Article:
Davis, Philip Books1995 0-7734-9060-4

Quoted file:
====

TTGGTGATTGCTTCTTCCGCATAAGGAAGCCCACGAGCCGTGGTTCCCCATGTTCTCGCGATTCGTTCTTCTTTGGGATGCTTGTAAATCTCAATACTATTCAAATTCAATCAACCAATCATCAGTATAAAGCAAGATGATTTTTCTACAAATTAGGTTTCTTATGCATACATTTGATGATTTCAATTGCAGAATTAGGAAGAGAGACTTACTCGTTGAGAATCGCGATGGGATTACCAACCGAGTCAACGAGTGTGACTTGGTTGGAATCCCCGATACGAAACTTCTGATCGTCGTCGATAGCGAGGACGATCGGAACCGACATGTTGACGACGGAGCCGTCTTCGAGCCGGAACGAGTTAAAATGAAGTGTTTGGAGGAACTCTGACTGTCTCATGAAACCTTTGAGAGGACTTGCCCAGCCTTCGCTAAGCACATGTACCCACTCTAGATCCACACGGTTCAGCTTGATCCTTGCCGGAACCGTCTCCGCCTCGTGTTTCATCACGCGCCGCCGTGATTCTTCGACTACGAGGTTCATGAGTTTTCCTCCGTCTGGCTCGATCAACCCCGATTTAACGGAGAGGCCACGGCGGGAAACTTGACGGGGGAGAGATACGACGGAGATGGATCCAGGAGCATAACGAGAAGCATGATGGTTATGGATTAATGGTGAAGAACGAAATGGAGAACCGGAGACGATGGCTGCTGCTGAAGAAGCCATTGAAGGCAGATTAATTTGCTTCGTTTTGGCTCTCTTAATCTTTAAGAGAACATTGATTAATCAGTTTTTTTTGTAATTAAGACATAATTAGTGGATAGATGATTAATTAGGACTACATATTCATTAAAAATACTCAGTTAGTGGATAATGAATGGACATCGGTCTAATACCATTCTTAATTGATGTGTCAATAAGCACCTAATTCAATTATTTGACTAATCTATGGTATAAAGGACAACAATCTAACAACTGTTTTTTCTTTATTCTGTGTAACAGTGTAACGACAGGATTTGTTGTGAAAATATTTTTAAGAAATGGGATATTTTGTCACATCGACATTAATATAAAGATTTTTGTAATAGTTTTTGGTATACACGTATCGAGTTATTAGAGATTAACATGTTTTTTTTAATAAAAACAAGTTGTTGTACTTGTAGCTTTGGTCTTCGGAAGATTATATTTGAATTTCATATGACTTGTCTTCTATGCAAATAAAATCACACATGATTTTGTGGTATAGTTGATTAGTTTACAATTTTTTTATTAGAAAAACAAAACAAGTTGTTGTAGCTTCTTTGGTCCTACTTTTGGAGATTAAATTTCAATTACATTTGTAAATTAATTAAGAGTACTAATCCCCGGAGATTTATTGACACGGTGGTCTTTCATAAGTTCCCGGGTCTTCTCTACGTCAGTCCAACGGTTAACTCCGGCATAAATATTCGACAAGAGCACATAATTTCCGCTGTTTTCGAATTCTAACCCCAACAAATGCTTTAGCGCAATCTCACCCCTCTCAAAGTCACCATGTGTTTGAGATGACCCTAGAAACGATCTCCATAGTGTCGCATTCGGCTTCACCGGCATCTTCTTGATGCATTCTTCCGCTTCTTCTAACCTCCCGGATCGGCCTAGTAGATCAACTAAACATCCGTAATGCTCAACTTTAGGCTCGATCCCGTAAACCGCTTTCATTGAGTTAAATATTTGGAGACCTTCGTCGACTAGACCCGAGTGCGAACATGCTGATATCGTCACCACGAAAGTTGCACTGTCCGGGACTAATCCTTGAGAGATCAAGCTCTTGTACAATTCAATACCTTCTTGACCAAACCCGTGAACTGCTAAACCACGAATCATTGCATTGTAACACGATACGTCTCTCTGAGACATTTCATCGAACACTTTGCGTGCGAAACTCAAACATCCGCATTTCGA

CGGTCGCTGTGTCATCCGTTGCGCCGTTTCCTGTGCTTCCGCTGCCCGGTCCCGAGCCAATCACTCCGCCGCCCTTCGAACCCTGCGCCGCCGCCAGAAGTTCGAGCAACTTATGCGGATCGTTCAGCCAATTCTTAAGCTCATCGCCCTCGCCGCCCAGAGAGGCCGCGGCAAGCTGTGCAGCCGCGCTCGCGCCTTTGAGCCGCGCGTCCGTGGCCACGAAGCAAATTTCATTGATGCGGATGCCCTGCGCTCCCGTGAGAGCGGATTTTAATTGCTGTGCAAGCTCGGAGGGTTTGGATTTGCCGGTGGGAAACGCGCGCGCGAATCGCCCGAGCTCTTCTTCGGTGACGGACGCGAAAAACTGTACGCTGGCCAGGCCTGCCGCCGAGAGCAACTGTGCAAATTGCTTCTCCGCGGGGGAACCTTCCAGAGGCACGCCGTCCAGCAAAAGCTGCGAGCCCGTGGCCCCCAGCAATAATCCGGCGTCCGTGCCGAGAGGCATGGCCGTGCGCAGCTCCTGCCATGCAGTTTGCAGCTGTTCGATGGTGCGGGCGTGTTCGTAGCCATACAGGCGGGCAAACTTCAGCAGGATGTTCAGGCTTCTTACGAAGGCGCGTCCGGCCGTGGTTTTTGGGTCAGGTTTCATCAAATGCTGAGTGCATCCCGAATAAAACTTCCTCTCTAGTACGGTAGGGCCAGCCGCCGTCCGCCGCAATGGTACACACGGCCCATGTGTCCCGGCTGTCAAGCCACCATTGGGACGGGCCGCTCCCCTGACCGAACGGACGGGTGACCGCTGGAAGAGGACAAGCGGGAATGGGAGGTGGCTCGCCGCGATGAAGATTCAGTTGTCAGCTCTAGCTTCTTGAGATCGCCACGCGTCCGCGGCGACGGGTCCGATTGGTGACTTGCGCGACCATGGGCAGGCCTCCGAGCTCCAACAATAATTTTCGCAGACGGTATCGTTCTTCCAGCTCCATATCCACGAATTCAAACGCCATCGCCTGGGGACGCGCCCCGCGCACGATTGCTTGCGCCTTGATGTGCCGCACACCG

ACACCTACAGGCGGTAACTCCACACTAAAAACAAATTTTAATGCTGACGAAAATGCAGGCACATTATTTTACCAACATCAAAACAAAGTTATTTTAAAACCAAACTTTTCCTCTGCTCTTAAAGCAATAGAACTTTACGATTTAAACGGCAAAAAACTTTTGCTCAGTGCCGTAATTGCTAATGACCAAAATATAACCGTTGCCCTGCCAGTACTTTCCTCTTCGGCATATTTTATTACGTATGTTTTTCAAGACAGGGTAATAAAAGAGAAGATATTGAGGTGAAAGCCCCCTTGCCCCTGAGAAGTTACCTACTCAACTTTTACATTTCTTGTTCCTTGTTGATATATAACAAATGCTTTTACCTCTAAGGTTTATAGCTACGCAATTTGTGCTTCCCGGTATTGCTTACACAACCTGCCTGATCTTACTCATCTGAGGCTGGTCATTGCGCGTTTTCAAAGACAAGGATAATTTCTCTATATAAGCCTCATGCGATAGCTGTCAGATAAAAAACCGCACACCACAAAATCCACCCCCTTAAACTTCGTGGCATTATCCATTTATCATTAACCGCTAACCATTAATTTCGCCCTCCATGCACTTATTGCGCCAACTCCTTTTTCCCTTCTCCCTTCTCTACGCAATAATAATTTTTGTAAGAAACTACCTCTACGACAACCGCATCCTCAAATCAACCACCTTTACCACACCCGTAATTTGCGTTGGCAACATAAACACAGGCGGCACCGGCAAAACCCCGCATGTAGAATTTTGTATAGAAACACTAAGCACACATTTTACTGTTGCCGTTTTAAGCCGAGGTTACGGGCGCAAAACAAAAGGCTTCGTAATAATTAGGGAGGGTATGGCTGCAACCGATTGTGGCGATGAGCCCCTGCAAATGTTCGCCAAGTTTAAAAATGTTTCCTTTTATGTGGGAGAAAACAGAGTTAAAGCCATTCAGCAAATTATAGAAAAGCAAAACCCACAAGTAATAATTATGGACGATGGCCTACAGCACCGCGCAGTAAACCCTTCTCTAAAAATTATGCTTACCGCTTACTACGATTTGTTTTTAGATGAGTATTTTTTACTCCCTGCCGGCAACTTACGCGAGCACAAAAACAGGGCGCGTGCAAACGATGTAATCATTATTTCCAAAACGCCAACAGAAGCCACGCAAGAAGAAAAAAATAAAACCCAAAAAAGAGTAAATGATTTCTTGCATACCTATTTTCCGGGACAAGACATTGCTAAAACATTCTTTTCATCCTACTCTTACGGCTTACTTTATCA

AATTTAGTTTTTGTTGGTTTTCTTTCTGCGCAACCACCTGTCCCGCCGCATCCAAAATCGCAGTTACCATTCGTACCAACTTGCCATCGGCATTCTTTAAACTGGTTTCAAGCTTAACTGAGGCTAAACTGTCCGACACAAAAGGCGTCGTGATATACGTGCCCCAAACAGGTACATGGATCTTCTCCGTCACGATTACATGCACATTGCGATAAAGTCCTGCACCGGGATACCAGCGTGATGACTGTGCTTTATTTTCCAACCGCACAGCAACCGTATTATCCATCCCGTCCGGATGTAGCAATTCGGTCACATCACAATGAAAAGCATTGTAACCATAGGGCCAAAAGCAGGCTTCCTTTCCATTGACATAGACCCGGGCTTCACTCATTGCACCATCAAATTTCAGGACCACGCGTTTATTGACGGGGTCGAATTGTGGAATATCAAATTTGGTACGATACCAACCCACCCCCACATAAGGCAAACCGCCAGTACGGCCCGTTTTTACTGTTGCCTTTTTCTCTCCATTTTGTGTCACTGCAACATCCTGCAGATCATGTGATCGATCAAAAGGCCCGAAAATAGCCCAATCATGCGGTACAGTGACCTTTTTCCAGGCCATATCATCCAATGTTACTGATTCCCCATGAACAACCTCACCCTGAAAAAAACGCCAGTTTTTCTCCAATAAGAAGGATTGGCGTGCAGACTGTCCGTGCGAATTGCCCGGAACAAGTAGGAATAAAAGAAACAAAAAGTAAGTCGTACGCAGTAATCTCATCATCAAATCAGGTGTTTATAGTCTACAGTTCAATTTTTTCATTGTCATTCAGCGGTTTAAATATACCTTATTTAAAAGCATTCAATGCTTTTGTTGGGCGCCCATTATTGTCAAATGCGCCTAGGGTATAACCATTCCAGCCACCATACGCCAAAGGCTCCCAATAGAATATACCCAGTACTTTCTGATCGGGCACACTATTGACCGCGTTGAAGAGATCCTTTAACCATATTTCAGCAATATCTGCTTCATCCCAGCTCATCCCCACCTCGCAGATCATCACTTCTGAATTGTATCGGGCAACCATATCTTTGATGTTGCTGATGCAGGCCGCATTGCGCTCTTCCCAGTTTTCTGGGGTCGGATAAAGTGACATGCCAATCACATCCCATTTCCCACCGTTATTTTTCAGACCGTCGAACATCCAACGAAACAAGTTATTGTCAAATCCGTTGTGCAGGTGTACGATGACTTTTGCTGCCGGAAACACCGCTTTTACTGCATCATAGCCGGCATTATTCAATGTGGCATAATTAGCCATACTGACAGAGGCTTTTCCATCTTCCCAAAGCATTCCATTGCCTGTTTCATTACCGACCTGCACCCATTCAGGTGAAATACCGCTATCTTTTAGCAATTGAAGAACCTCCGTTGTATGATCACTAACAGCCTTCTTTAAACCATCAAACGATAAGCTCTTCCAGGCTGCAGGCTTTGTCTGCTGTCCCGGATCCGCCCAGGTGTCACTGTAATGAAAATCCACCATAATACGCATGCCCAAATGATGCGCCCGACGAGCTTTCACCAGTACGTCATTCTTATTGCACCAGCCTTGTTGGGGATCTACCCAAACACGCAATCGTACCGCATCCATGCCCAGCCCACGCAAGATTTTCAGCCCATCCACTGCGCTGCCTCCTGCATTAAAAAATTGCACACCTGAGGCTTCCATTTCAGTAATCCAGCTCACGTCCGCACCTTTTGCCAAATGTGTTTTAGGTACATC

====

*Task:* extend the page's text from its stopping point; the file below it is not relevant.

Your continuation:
In Dubin's Lives, and some of his later short stories, Bernard Malamud began to experiment with the use of fiction as a way of thinking about writers and writing. This study takes Malamud's model and offers six short stories, about books and their effect upon the imagined lives of their writers and readers, as a means of thinking about the work of Bernard Malamud himself. The result is an experimental alternative to more conventional forms of literary criticism, an essay intermingling biography, autobiography, literary analysis and fiction, in an effort to broaden the means of literary thinking available within cultural studies today. It tells stories about imagined people reading Malamud - in particular The Assistant, A New Life, Dubin's Lives, The Fixer and The Natural. The author sees Malamud as an undervalued writer not yet safely established within an impersonal canon; a writer whose commitment to the richness of realism, whose secularized Judaism, and whose sheer power of language constitute a challenging involvement in the uncertainties of uncategorizable experience; and a man whose unfashionable concern for human personality, serious emotions, and ordinary efforts at better lives offer a testing-ground for the claims of literary humanism. This controversial book will be of benefit to students, teachers and general readers specifically interested in Bernard Malamud, and to all those concerned with the current theory and practice of literary study.